MockQuestions

Critical Care Nurse Interview Questions

To help you prepare for your Critical Care Nurse interview, here are 30 interview questions and answer examples.

Critical Care Nurse was written by and updated on January 31st, 2023. Learn more here.

Question 1 of 30

Do you feel like you have strong relationship-building skills?

How to Answer

Building strong relationships is essential for the success of any business. The healthcare industry is no exception. Share why you think you have good relationship-building skills.

Written by Heather Douglass

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30 Critical Care Nurse Interview Questions & Answers

  • Behavioral

    1. Do you feel like you have strong relationship-building skills?

      How to Answer

      Building strong relationships is essential for the success of any business. The healthcare industry is no exception. Share why you think you have good relationship-building skills.

      Written by Heather Douglass

      Entry Level Example

      "I do feel like I have good relationship-building skills. I like people and enjoy getting to know them."

      Written by Darby Faubion

      1st Answer Example

      "I have often been complimented on my relationship-building skills. I like to get to know people and ask them questions about themselves; I find it's a great and simple way to start building rapport with others. I consider myself a strong relationship builder and take pride in my people skills."

      Written by Heather Douglass

      Experienced Example

      "I believe I have strong relationship-building skills. I value the opinions of others and try to show respect to them. I find that having a caring attitude and a willingness to learn about others helps build relationships."

      Written by Darby Faubion

      User-Submitted Answer

      "Yes, I have strong relationship-building skills. I am able to form a good rapport with my patients and their families. For instance, had a patient family member in our Fastrack department and she remembered me from when her dad was hospitalized and she told me how much her father felt taken care of when I was his nurse and how he's usually very anxious in the hospital but I was able to make him feel safe.

      Building relationships within the healthcare team, I always make sure to introduce myself to new team members, ask my partners if they need help, and always jump in to help my fellow nurses out. For example, my buddy nurse had a new admission and her call bells were going off in her other rooms so I took it upon myself to answer the call bells to ensure her other patients were safe as well as prevent alarm fatigue in the department by allowing the bells to just keep ringing."

      Written by an Anonymous User

      Cindy Ramsey

      Our Professional Interview Coach
      Cindy Ramsey Reviewed the Above Answer

      Good! This is a good example, but I would devote time to explaining how you dealt with the patient. What actions did you take to deliver such excellent care? Then, you can explain the result of these actions by explaining the compliment you received as the end result of your care. The interviewer will want to hear how you went about achieving these great results.

  • Behavioral

    2. Have you ever been in a situation in which a co-worker put a patient in jeopardy? If so, how did you handle it?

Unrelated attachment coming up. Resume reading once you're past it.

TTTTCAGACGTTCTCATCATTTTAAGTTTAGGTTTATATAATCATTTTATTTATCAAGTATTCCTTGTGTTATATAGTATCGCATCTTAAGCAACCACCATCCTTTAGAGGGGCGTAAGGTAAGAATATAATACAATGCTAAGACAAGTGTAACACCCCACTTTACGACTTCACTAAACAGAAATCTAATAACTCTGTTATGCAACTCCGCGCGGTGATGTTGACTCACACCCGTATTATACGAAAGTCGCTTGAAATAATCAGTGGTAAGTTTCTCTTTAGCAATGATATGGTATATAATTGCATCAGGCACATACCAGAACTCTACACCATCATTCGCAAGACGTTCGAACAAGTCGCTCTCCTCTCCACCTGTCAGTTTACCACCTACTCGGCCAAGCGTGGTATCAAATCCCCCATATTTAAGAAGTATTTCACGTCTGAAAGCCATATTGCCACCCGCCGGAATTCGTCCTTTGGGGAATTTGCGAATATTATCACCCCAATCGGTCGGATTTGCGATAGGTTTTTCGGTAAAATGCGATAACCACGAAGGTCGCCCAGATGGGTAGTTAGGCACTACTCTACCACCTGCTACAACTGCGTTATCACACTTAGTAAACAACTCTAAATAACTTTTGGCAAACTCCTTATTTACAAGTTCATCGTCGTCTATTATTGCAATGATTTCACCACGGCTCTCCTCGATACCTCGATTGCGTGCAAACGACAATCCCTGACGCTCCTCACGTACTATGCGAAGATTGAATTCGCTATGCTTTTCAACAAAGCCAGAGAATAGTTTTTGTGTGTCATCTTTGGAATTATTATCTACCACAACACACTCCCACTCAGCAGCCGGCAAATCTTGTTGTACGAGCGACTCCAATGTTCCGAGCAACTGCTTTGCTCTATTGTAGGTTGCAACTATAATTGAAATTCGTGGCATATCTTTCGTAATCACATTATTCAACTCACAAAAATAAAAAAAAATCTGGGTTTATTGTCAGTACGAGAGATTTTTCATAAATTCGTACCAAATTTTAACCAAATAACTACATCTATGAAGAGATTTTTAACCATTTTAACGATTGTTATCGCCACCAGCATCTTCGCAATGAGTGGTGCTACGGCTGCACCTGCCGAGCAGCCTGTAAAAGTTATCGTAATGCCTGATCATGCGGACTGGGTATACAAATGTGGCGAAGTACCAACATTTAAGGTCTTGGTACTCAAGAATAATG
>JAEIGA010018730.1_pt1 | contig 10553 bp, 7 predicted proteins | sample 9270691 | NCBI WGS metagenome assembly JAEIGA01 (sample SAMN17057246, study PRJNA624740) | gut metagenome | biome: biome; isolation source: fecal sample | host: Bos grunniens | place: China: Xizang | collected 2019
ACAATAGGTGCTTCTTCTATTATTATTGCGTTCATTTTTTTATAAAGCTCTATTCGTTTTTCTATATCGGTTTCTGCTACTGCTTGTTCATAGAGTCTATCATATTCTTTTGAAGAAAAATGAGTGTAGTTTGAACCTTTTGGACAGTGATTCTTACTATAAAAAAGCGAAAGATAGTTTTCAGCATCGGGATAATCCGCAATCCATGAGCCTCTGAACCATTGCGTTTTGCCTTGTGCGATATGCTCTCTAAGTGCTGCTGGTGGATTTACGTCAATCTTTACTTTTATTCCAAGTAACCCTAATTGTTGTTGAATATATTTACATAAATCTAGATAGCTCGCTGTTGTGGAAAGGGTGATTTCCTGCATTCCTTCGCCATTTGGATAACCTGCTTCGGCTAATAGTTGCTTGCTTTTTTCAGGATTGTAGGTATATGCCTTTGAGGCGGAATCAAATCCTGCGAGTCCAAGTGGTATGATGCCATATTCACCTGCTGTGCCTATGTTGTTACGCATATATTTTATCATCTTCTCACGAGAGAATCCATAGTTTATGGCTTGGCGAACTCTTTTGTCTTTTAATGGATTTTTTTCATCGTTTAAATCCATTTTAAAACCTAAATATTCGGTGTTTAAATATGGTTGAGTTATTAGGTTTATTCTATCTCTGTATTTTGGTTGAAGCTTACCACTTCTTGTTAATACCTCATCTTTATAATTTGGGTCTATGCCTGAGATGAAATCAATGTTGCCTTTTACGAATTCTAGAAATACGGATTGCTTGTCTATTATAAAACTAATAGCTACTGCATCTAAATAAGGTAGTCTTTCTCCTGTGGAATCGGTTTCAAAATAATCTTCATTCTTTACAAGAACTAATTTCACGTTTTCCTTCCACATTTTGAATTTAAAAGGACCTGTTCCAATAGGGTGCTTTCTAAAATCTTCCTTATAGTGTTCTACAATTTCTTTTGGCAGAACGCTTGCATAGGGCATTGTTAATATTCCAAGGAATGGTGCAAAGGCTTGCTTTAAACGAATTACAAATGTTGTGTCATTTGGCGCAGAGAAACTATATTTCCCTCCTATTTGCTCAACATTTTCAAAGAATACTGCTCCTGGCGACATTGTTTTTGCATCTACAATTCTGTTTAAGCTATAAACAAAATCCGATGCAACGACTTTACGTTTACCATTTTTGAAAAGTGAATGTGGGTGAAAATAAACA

How to Answer

      If you have ever been faced with a situation that resulted in you having to make a judgment call that may have affected the job of a friend or co-worker, you know how disheartening it can be. However, nurses are bound by law to protect patients and co-workers by reporting anything inappropriate or dangerous. The interviewer wants to know that you are capable of identifying and reporting a situation if needed.

      Written by Darby Faubion

      Entry Level Example

      "I have never been in a situation that required me to report a co-worker. Honestly, I hope I never experience a situation like that."

      Written by Darby Faubion

      1st Answer Example

      "I have experienced a time that I had to report a co-worker to my supervisor. One of my peers had a diabetic patient who had an insulin order per sliding scale. The nurse gave insulin to the patient without checking his blood sugar level first. She told me and asked me not to tell anyone. However, I knew that patient safety is the responsibility of everyone. So, I did notify the supervisor."

      Written by Darby Faubion

      Experienced Example

      "When I worked at a long-term care facility, one of my co-workers was using a lift to transfer a patient. He did not have the belt fastened correctly, and the patient slipped onto the floor. This was an accident that could have been prevented. I had to write an incident report and turn the situation over to a supervisor."

      Written by Darby Faubion

      User-Submitted Answer

      "I have never had to report a co-worker. But if something was being done that was unsafe and put the patient's life in jeopardy I would definitely approach that coworker as well as go through the proper channels to make sure it was rectified and never happened again. For example, PSLS reporting."

      Written by an Anonymous User

      Cindy Ramsey

      Our Professional Interview Coach
      Cindy Ramsey Reviewed the Above Answer

      Good! It's an excellent strategy to answer this type of question hypothetically if you don't have an example to share. To enhance your answer, explain why PSLS reporting is, why you would be bound to use it under these circumstances, and how you would use it. It's a good opportunity to show your knowledge of this important topic.

  • Behavioral

    3. Have you ever received negative feedback, and how did you handle it?

      How to Answer